All transport providers are required to provide access via open APIs to information on timetables, routes, ticket prices as well as real-time location data. The legislation entered into force on 1 July 2018.

With this, the Finnish government set regulatory conditions to boost the implementation of new technology and business concepts. The Act is part of the more comprehensive Transport Code project and represents a step forward in Finland’s vision of providing “Mobility as a Service” and creating a digital future for mobility that relies on the interoperability of data and open interfaces.

This has supported numerous innovations –spearheaded by Finnish startup, MaaS Global, in Helsinki.

Standards for Open Mobility: New Distribution Capability

The International Air Transport Association (IATA) is the trade association for the world’s airlines, representing some 290 airlines or 82% of total air traffic. IATA supports many areas of aviation activity and helps to formulate industry policy on critical aviation issues.

‘One order’ is the new standard identification for each passenger journey at the heart of the  New Distribution Capability (NDC). This is a travel industry-supported program launched by IATA to enhance the capability of communications between airlines and travel agents. 

A key outcome will be to replace the multiple and rigid booking, ticketing, delivery and accounting methods with a single Customer Order record, holding all data elements obtained and required for order fulfilment across the air travel cycle. 

Commenting on the conference, Olivier Hours, Head of Industry Distribution Programs Adoption, IATA said: “This event helped to confirm there are strong opportunities for cities to adopt versions of IATA’s One Order and New Distribution Capability (NDC) protocols for intermodal travel and MaaS.”

Standards for Open Mobility: Minimum Interoperability Mechanisms

The OASC (Open & Agile Smart Cities – founded by the Future Cities Catapult among others) has developed a set of three ‘minimal interoperability mechanisms’ which have been formally adopted by 130 cities in 28 countries:

  • Context information management API which permits access to real-time context information from different cities.
  • Shared data models – Guidelines and catalogue of common data models in different verticals to enable interoperability for applications and systems among different cities
  • Marketplace API – this is the OASC ecosystems transaction management MIM – it exposes functionalities such as catalogue management, ordering management, revenue management, Service Level Agreements, license management and is complemented by marketplaces for hardware and service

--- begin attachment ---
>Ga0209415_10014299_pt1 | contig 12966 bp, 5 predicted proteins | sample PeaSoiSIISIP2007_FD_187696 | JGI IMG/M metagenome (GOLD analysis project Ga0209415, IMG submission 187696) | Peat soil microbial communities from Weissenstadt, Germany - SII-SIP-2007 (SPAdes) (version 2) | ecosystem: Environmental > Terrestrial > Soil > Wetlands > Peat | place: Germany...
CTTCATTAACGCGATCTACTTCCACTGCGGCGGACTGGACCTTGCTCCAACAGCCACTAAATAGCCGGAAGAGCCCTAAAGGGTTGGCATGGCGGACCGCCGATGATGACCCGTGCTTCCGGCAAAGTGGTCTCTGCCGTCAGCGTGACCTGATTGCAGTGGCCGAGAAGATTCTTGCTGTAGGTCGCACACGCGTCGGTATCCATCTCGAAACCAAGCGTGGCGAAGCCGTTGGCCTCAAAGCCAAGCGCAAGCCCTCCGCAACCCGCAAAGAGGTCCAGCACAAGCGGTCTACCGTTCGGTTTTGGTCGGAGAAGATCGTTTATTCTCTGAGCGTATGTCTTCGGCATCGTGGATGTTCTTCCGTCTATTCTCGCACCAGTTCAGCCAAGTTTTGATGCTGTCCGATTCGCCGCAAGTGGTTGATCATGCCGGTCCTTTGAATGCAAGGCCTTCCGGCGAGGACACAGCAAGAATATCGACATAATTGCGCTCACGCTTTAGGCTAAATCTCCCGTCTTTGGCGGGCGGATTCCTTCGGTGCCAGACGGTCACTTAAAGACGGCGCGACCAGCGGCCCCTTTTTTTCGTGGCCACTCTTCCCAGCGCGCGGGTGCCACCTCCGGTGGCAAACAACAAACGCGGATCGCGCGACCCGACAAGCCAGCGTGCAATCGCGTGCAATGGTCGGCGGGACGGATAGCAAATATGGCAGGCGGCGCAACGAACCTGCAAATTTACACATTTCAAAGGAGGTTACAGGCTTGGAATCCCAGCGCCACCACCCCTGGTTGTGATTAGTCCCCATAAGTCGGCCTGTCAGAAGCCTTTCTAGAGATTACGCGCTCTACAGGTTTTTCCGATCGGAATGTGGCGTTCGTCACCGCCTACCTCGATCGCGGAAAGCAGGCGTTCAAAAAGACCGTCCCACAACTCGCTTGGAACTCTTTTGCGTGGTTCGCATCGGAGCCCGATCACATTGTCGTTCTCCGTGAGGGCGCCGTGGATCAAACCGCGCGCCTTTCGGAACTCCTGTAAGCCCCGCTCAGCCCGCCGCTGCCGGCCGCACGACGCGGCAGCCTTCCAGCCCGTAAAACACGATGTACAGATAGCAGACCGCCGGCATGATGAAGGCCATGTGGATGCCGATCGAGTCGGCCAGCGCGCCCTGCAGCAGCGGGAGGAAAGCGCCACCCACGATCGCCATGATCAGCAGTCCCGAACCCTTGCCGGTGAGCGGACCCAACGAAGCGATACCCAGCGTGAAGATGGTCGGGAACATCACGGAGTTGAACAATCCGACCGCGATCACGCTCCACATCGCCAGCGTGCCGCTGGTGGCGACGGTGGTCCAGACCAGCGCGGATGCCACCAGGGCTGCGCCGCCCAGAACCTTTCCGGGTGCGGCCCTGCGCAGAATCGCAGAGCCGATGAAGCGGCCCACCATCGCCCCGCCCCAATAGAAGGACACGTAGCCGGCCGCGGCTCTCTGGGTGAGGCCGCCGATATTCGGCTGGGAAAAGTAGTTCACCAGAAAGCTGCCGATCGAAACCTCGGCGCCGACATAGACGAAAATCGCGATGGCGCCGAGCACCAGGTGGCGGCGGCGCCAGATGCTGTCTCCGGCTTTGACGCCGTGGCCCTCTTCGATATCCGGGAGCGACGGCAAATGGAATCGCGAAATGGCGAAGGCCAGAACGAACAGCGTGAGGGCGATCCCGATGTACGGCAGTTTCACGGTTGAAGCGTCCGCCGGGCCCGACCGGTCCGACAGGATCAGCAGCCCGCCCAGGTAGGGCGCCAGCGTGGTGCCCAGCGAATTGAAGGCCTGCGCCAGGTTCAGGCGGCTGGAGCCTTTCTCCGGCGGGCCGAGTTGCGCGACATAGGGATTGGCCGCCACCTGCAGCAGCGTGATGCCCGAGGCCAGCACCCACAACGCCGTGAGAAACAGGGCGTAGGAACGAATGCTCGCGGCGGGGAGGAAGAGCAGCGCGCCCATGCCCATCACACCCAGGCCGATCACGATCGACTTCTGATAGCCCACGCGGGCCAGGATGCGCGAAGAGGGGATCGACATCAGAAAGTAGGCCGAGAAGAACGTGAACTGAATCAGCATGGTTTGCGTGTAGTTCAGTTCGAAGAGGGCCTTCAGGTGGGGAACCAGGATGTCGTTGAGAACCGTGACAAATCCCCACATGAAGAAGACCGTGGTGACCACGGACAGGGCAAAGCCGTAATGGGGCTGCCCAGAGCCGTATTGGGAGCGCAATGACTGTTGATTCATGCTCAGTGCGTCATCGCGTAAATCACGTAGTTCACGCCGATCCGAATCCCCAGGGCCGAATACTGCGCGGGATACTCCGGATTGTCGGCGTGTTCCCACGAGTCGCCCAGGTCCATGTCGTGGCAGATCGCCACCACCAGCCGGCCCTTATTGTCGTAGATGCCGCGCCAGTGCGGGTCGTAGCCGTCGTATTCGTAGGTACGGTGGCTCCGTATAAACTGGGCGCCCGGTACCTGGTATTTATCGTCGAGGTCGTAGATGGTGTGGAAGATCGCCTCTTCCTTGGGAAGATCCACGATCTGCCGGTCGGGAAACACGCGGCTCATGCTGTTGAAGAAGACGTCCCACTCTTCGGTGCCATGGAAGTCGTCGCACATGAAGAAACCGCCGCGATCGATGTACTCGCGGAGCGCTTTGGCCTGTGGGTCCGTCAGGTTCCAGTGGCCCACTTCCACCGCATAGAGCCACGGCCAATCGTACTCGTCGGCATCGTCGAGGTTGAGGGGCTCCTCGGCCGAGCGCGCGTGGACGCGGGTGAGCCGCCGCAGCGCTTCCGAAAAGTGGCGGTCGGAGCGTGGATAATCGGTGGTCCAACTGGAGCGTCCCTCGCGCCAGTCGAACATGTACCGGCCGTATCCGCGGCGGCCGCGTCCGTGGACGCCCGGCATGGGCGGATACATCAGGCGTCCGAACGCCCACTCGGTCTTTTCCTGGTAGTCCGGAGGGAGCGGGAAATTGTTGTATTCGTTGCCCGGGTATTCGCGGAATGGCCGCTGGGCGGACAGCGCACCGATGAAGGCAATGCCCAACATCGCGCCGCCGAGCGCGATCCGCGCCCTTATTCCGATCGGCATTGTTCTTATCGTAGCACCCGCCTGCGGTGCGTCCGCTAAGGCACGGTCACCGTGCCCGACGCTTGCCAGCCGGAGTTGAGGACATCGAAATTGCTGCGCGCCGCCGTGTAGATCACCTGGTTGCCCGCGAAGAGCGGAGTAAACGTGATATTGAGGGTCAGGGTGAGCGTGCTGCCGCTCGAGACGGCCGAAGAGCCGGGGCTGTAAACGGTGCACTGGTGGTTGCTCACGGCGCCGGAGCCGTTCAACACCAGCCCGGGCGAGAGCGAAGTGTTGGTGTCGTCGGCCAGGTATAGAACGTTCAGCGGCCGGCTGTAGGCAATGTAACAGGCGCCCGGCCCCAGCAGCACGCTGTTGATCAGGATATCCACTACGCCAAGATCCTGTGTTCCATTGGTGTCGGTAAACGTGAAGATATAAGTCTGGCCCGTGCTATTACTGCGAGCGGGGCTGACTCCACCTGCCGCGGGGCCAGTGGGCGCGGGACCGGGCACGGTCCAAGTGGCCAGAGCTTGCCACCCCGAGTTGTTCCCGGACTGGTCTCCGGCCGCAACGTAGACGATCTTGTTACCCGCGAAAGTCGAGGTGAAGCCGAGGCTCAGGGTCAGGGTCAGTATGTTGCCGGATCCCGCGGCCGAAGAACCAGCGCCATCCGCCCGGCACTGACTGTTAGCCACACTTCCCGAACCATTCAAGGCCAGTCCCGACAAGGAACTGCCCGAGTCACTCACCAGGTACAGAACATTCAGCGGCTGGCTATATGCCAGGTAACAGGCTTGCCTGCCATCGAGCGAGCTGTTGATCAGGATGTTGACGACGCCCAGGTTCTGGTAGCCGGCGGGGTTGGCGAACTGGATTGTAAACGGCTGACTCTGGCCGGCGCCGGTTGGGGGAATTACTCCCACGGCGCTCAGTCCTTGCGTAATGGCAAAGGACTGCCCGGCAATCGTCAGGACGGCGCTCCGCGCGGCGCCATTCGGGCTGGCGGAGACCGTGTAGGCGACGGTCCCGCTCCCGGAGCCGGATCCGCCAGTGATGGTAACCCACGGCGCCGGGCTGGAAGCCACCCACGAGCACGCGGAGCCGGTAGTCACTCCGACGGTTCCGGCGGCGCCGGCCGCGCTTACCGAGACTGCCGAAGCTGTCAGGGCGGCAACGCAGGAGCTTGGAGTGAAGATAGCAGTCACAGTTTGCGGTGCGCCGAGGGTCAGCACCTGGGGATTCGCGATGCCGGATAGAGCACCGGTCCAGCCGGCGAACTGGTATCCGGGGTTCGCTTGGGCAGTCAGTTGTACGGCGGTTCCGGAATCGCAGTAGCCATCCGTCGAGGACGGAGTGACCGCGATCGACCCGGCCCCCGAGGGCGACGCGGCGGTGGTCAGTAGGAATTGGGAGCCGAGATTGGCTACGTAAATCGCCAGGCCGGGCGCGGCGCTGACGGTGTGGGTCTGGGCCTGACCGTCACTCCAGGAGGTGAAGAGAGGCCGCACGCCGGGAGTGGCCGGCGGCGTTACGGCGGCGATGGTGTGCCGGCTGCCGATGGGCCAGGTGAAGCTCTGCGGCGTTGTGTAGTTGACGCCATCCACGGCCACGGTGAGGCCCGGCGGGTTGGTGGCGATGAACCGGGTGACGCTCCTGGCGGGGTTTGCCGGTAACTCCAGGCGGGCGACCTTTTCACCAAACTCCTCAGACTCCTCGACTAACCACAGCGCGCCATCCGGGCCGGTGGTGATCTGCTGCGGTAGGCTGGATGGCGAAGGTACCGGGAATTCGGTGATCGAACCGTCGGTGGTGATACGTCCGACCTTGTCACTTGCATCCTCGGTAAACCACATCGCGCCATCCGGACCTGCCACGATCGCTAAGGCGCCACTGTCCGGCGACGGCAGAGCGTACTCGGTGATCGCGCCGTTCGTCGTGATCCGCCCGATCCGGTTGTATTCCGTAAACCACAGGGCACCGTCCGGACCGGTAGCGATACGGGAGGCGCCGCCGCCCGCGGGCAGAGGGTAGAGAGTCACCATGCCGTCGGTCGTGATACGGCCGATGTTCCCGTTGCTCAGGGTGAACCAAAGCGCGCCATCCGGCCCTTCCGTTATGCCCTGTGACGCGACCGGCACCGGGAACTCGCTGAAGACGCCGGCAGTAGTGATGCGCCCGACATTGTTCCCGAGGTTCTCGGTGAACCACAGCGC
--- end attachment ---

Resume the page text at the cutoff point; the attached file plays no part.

Companies for Open Mobility: Europcar Mobility Group

Companies are calling for new thinking from policy makers and corporate leaders. For example, businesses like Europcar Mobility Group are promoting a completely “open transport system” that will enable MaaS to deliver economic benefits to cities in a sustainable way. 

Jehan de The from Europcar Mobility Group said “a completely open transport system, or “Mobility as a Service” would bring economic benefits to cities in a sustainable way. He said that while progress would be dependent on new thinking from global policymakers and business leaders, technology was not a barrier.”

Europcar Mobility Group is a major player in mobility markets and listed on Euronext Paris. The mission of Europcar Mobility Group is to be the preferred “Mobility Service Company” by offering alternative attractive solutions to vehicle ownership, with a wide range of mobility-related services: vehicle-rental, chauffeur services, car-sharing, scooter-sharing and peer-to-peer car-rental.

Europcar Mobility Group operates through multi brands to meet different requirements – it’s four major brands are: Europcar® – the European leader in vehicle rental services, Goldcar® – the most important low-cost car-rental company in Europe, InterRent® – ‘mid-tier’ brand focused on leisure and Ubeeqo® – one of the European leaders in car-sharing (BtoB, BtoC). 

Europcar Mobility Group delivers its mobility solutions worldwide solutions through an extensive network in 135 countries (including 16 wholly owned subsidiaries in Europe, 2 in Australia and New Zealand, franchises and partners).  

Companies for Open Mobility: Skedgo

At the Open Mobility Conference in 2019, Sandra Witzel, Head of Marketing at MaaS platform provider Skedgo, provided us an insight into the motivation behind MaaS entrepreneurs: 

“We want a future where consumers have complete information about their travel options and at the same time are free to choose how they access and pay for those journeys. We see this approach as an essential ingredient for a major shift away from private car use and enabling rapid adoption of electric and shared mobility solutions, intermixed with an increase in the levels of walking and cycling around our cities.” 

SkedGo was started in 2009 by three founders with previous successful exits and has offices in Australia, Germany, UK, Finland, Argentina and Vietnam. SkedGo provides personalised trip planning, corporate mobility and other mobility-as-a-service technology for start-ups, corporations and governments. A senior developer team creates tailored solutions leveraging our unique API. The result: organisations can rapidly create their own multi/mixed modal MaaS offering, including parking, book & pay features, events and itineraries as well as complete corporate mobility solutions.